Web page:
one of my favorite places is trestle off of rider's switch, or just up the road from the trestle at that big open clearing where high crossing is. Another great spot is the end of seven bridge road in tuckerton.
Belleplain State Forest, which might not be in the pine barrens proper, but there's plenty of pine there -- promise! -- offers the darkest skies in the state. I suppose if one was serious about wanting to see as much as possible in the night sky (using naked eye, binoculars, or a telescope), it would be worth the trip there. The South Jersey Astronomy Club offers public skywatches here (http://www.sjac.us/skywatch.html ... their next is a few weeks away); several members bring quality telescopes to these and I can't recommend enough attending one of the club's events. These are especially great for kids. (It was a view of Saturn through a telescope at an impressionable young age which motivated my life-long love of stargazing.) Later in April (and also mentioned at the linked-above website) is the astronomy club's annual weekend-long Star Party, when both members and the general public set up and camp in a field in BSP and have a great time.
I just received an e-mail from the International Dark-Sky Association, which was formed many years ago to help and fight in keeping our sky free from invading light pollution, preserving our view of the stars. Here is a copy of this mail, in case anybody is curious to hear what they are about:
The International Dark-Sky Association is proud to announce the establishment of a new office in Washington, DC, USA. The satellite office creates an immediate presence in standards-making organizations and Congress while generating increased opportunities for light pollution education and promoting preservation of the night sky. Officially opened 2 March, 2009 as a public policy adjunct to IDA headquarters in Tucson, AZ, the IDA DC office offers sustained contact with key policymakers and international non-governmental organizations.
Capitalizing on a fresh administration, a worldwide interest in sustainable energy use, and rapidly changing lighting technology, IDA's arrival inside the Beltway is timed for maximum impact. IDA's known expertise promises to make the DC office a hub of influence in policy, education, and future research on lighting. Plans to hold additional educational briefings to both houses of Congress are already underway. Immediate goals are to meet with government agencies including the Environmental Protection Agency to discuss lighting research and public education. Contacts with the Department of Energy to integrate outdoor lighting policy into energy efficiency strategies currently under evaluation are also being made. The DC office will be working closely with the National Park Service to promote new standards for outdoor lighting in parks to increase energy efficiency, reduce light pollution, and help to maintain the wilderness experience.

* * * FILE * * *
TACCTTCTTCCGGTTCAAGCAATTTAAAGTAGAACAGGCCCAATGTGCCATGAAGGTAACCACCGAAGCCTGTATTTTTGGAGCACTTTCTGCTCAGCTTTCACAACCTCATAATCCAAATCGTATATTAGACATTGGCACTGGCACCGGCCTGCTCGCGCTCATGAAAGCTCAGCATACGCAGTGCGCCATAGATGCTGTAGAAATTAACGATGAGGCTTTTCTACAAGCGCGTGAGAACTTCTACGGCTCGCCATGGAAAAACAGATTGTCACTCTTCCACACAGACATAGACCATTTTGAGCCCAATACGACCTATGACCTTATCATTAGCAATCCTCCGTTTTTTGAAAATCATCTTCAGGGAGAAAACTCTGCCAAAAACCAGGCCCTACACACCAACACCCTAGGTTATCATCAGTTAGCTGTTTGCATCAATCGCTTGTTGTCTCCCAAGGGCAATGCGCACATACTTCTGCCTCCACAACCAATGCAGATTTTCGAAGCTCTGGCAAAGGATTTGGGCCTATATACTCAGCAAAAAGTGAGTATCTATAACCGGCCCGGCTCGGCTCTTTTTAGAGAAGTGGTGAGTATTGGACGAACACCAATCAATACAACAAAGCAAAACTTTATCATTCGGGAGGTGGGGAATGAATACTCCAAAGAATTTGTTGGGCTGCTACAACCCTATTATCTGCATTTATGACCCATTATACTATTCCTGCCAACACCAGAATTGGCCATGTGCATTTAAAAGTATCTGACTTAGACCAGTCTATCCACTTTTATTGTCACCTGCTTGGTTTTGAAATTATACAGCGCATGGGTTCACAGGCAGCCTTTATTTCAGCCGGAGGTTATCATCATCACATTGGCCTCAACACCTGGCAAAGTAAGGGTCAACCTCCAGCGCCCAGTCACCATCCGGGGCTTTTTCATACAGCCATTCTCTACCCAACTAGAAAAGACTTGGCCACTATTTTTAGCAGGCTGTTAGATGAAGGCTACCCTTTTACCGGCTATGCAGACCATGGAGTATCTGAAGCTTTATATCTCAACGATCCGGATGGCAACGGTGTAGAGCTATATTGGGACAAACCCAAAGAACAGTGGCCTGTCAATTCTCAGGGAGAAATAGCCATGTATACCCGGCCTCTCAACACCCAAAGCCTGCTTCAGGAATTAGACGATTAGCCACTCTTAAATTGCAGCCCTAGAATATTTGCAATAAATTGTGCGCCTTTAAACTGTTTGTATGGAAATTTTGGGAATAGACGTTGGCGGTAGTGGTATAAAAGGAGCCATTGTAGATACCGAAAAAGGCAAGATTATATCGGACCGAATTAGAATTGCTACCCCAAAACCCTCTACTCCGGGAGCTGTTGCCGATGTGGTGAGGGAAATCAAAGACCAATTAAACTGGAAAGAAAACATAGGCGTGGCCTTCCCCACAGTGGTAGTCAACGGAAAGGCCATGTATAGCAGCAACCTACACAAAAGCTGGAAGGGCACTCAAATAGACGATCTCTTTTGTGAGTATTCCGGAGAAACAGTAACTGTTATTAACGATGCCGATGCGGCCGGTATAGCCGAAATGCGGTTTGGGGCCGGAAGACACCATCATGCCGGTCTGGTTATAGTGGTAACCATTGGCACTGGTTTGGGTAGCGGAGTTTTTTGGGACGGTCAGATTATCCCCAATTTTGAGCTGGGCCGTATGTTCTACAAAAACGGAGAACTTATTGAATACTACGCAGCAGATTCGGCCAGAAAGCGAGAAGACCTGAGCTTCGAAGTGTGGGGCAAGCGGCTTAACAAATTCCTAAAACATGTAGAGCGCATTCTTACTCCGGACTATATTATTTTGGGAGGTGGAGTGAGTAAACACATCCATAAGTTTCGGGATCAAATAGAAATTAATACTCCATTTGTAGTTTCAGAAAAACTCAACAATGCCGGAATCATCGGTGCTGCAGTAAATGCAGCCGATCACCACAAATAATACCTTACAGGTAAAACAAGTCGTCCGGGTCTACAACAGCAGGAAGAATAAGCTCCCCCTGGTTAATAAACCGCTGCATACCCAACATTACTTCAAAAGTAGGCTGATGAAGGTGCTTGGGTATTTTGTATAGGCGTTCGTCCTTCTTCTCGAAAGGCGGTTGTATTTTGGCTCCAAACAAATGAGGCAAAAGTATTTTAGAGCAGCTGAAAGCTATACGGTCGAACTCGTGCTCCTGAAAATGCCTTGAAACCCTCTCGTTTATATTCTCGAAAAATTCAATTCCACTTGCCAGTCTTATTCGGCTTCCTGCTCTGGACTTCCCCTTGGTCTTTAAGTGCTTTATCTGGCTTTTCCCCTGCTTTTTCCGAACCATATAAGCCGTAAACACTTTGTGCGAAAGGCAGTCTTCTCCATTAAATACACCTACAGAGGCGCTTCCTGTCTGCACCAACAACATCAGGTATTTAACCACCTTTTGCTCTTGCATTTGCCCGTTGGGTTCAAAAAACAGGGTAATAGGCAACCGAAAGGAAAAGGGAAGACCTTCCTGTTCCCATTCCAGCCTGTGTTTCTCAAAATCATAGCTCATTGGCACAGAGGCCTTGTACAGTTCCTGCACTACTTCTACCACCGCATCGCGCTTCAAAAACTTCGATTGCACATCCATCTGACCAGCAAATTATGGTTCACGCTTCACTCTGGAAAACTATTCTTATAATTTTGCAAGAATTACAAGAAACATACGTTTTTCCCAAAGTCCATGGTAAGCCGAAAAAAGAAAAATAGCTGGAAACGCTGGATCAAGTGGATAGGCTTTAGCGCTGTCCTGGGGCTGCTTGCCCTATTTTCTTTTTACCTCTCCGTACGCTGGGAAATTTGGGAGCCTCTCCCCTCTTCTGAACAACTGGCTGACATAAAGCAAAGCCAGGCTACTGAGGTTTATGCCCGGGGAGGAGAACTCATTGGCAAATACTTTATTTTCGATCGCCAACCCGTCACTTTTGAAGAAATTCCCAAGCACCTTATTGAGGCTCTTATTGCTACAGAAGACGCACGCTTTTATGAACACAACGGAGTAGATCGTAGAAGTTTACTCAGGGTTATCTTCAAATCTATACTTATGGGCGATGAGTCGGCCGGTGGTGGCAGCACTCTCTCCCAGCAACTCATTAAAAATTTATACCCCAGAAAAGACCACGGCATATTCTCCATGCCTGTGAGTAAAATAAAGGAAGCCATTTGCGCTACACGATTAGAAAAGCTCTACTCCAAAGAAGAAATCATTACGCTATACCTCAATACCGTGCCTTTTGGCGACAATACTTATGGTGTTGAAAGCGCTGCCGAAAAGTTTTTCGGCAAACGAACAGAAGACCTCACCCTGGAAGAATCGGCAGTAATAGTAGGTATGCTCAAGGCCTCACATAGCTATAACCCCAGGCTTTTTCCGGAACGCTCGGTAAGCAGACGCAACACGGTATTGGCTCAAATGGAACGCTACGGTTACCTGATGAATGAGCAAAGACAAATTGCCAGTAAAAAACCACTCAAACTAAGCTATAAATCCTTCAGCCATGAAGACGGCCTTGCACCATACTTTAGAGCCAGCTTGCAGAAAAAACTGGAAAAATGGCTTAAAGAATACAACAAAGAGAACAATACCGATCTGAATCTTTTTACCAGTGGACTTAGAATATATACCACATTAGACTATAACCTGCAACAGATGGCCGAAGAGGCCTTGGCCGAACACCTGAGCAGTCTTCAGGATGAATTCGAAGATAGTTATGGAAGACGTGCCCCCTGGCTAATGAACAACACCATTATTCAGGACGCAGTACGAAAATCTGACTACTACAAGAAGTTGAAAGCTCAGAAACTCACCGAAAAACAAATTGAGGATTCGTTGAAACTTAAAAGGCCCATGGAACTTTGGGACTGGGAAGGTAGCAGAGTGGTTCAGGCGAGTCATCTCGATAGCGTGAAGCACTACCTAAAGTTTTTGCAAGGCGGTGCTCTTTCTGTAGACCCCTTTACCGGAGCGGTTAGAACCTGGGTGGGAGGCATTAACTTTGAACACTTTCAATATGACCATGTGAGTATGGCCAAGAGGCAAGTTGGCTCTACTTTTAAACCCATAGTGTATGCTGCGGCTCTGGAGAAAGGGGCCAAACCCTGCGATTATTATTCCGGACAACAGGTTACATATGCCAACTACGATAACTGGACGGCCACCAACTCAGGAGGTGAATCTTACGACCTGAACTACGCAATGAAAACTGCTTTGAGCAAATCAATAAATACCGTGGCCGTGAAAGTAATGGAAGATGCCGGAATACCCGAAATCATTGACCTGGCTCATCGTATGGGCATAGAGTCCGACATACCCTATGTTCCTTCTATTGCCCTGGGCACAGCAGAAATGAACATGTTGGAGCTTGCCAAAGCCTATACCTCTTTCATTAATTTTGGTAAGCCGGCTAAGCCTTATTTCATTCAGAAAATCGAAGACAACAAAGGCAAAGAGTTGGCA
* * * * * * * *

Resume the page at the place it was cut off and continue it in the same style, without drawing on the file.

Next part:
Bob Parks, director of the DC office, intends to pursue outreach opportunities with independent non-profit associations as well as with federal organizations and industry groups. Mr. Parks has had continuous experience collaborating with groups and policymakers since founding the Virginia Outdoor Lighting Taskforce in 2000.
IDA has had a presence in DC under IDA member Milt Roney since late 2007. Mr. Roney continues his involvement as the associate director for the DC office, bringing a lifetime of civil service to the playing field. The IDA managing director, Pete Strasser, looks forward to working with the DC team, saying, "The DC office opens IDA to unprecedented networking opportunities. A presence in Washington will create a constant voice in favor of sensible outdoor lighting, and I look forward to tangible results under their leadership."
It's good to see the IDA has opened an office in DC. I saw the night sky uninhibited by any man-made light while in the desert in Arizona years back (never to forget). I joined the IDA immediately upon returning home.
Not in the Pines proper, Berkeley Island County Park at the intersection of Cedar Creek and Barnegat Bay. Gates close at dusk, but you can get around that Had fantastic views of the space shuttle and ISS last evening.
Problem with water areas is they get fogged or misted in. The ocean beach areas especially are prone to mists from the surf as well. Gravel pits are good but hard to find a large one far from the light pollution. South Jersey Astonomy Club has info @ http://www.sjac.us/index.html They have "star parties" at Belleplain forest in Woodbine a few times a year. You can look at many deep space objects, as thier members allow the public to look through thier telescopes. A great place to look on your own too. I understand they have one scheduled for a weekend in mid April.